|Captain America >> View Post|
Subj: Re: Perhaps they will do this:
Posted: Sat Mar 31, 2018 at 09:19:20 am EDT (Viewed 887 times)
Reply Subj: Re: Perhaps they will do this:
Posted: Sat Mar 31, 2018 at 08:03:18 am EDT (Viewed 919 times)
My grandfather was similar. There is a bit more of sifting at the root cause, since his father died when he was 14, making him the man of the house.
However, he was drafted a few months after Pearl Harbor, was offered a chance to finish his education, but turned it down because he wanted to serve his country.
He became a staple in the community, helping people of all sort in all relations. Including his mother-in-law (my Great Grandmother), who was none to fond of him.
Even fixed TVs for them, and his neighbors (along with other broken appliances).
Stayed active in helping raise money for veteran groups, through the American Legion. Sold poppies by the post office here in the lovely Detroit area, the spring/summer before he died... which was in 2017 just shy of 95.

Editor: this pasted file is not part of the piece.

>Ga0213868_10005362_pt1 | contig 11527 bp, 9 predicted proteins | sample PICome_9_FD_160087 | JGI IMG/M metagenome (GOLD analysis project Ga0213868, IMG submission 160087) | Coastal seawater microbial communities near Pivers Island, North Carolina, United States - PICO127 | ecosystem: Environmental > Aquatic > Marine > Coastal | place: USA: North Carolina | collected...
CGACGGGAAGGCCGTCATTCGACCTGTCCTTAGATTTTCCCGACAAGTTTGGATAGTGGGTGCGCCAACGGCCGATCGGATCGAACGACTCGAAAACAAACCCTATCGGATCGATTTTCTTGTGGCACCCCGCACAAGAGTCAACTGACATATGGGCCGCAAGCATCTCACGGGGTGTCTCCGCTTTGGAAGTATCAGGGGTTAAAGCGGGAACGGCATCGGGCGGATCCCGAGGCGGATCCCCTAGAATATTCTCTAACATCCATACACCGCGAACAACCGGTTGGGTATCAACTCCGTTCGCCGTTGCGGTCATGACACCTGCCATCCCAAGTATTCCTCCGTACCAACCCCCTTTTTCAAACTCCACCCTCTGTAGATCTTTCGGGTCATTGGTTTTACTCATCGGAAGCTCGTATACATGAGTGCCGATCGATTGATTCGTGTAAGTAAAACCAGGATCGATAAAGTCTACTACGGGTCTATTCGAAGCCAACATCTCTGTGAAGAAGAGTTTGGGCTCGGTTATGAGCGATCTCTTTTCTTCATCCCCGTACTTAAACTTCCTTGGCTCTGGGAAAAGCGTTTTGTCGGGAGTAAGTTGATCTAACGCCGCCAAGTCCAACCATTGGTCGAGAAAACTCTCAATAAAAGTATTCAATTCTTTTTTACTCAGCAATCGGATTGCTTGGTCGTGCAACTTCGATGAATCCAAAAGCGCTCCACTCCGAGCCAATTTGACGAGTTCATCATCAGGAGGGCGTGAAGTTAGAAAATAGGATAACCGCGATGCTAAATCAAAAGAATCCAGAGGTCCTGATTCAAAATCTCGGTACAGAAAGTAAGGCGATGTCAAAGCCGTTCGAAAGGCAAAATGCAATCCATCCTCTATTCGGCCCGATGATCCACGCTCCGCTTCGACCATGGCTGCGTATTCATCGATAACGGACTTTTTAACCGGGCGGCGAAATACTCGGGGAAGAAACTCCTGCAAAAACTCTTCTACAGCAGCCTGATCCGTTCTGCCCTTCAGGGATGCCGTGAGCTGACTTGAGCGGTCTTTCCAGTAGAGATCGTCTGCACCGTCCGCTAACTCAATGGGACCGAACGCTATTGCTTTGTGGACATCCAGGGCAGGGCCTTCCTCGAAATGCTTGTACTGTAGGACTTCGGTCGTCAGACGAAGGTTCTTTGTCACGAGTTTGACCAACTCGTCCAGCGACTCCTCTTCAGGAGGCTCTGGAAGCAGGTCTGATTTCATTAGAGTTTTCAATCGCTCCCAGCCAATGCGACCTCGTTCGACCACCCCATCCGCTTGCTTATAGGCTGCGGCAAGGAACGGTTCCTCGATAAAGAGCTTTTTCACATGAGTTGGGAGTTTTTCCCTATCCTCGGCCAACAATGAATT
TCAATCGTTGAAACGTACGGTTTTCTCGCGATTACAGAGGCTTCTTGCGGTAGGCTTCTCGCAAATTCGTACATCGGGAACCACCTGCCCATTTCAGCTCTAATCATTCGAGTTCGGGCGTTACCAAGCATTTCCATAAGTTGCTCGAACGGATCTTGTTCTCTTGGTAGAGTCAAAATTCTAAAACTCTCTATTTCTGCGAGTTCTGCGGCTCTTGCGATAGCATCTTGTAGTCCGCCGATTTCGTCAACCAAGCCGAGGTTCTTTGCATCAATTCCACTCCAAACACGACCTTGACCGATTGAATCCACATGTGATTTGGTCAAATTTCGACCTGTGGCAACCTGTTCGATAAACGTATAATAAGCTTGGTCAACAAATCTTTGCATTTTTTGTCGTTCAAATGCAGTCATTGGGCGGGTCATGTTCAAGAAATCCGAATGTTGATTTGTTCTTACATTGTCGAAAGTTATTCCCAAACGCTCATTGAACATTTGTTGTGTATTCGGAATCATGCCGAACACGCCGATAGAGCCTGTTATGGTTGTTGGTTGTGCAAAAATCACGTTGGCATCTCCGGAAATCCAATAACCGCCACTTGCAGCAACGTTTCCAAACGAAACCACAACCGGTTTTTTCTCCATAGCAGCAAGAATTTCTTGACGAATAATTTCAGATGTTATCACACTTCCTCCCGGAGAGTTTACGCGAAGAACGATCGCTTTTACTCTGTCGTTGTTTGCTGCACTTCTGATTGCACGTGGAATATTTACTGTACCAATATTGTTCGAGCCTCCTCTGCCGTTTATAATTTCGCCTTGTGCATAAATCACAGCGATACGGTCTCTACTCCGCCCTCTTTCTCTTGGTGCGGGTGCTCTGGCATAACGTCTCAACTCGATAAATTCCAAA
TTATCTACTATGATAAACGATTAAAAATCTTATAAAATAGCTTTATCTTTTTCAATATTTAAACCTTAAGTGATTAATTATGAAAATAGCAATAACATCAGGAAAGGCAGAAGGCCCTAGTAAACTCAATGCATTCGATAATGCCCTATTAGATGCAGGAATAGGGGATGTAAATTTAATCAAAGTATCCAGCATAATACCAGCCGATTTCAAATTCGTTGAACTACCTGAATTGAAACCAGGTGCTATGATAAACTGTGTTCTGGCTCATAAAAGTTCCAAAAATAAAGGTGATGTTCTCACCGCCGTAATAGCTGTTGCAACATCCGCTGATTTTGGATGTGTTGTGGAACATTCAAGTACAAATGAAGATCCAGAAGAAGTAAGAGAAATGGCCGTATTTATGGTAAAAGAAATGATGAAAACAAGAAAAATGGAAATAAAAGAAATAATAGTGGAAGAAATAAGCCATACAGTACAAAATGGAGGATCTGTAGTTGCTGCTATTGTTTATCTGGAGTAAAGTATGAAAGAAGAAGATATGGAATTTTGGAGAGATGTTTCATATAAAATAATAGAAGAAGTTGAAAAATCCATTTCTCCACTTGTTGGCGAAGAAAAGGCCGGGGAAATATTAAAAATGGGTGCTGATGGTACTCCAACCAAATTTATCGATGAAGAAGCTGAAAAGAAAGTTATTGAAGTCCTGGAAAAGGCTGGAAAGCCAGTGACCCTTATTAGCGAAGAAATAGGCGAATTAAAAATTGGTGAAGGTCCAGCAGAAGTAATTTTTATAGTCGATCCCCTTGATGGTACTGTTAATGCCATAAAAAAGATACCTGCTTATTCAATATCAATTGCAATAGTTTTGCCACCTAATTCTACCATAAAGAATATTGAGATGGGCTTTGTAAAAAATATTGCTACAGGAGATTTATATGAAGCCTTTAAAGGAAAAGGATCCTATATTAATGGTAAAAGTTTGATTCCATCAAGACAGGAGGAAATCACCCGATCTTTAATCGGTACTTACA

The point is, WII was very unique among wars. In part because of the type of enemy, the sheer numbers needed, and the psychology caused by it and the Depression in the minds of its veterans (remember, many soldiers went from the breadline to the front line).
It is important to remember, that generation is the one who helped the Civil Rights movement occur. The bare bones facts are, if a whole lot of people from the GI generation hadn't backed it, things could have been even less smooth.
Now it is important to remember,, especially following my last point, your grandfather and I are just two of over 16 million people who served in the war. There were bound to be some crappy people.
But, I do think, by in large, if you look around WWII and the Depression created more of a sense of civic responsibility in that generation.
Voting numbers rose sharply for them, and remained high.
Cap... he can do what others can't. How do you walk away, when you are the best?
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